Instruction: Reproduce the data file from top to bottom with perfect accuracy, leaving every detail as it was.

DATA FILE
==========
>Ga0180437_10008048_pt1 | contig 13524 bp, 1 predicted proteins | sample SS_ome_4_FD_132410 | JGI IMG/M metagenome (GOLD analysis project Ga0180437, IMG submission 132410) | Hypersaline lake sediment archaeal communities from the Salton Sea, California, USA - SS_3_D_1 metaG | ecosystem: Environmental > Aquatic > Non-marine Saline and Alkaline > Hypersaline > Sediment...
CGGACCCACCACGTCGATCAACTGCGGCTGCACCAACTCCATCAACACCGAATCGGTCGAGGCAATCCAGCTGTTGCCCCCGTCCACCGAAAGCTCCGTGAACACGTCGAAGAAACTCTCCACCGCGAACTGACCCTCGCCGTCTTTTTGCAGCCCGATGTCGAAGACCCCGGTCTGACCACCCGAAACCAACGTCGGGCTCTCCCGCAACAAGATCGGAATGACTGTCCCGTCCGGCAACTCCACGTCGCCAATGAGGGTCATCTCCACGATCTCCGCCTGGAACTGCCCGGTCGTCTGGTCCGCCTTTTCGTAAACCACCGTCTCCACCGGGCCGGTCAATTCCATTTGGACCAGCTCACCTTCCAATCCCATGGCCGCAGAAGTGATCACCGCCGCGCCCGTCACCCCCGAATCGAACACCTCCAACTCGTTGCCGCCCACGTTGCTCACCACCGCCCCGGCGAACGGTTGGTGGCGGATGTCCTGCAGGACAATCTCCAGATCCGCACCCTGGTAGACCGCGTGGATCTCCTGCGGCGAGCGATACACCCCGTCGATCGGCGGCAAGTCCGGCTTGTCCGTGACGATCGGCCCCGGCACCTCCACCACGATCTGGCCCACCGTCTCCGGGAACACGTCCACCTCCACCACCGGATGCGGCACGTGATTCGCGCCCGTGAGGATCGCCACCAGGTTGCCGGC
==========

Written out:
>Ga0180437_10008048_pt1 | contig 13524 bp, 1 predicted proteins | sample SS_ome_4_FD_132410 | JGI IMG/M metagenome (GOLD analysis project Ga0180437, IMG submission 132410) | Hypersaline lake sediment archaeal communities from the Salton Sea, California, USA - SS_3_D_1 metaG | ecosystem: Environmental > Aquatic > Non-marine Saline and Alkaline > Hypersaline > Sediment...
CGGACCCACCACGTCGATCAACTGCGGCTGCACCAACTCCATCAACACCGAATCGGTCGAGGCAATCCAGCTGTTGCCCCCGTCCACCGAAAGCTCCGTGAACACGTCGAAGAAACTCTCCACCGCGAACTGACCCTCGCCGTCTTTTTGCAGCCCGATGTCGAAGACCCCGGTCTGACCACCCGAAACCAACGTCGGGCTCTCCCGCAACAAGATCGGAATGACTGTCCCGTCCGGCAACTCCACGTCGCCAATGAGGGTCATCTCCACGATCTCCGCCTGGAACTGCCCGGTCGTCTGGTCCGCCTTTTCGTAAACCACCGTCTCCACCGGGCCGGTCAATTCCATTTGGACCAGCTCACCTTCCAATCCCATGGCCGCAGAAGTGATCACCGCCGCGCCCGTCACCCCCGAATCGAACACCTCCAACTCGTTGCCGCCCACGTTGCTCACCACCGCCCCGGCGAACGGTTGGTGGCGGATGTCCTGCAGGACAATCTCCAGATCCGCACCCTGGTAGACCGCGTGGATCTCCTGCGGCGAGCGATACACCCCGTCGATCGGCGGCAAGTCCGGCTTGTCCGTGACGATCGGCCCCGGCACCTCCACCACGATCTGGCCCACCGTCTCCGGGAACACGTCCACCTCCACCACCGGATGCGGCACGTGATTCGCGCCCGTGAGGATCGCCACCAGGTTGCCGGC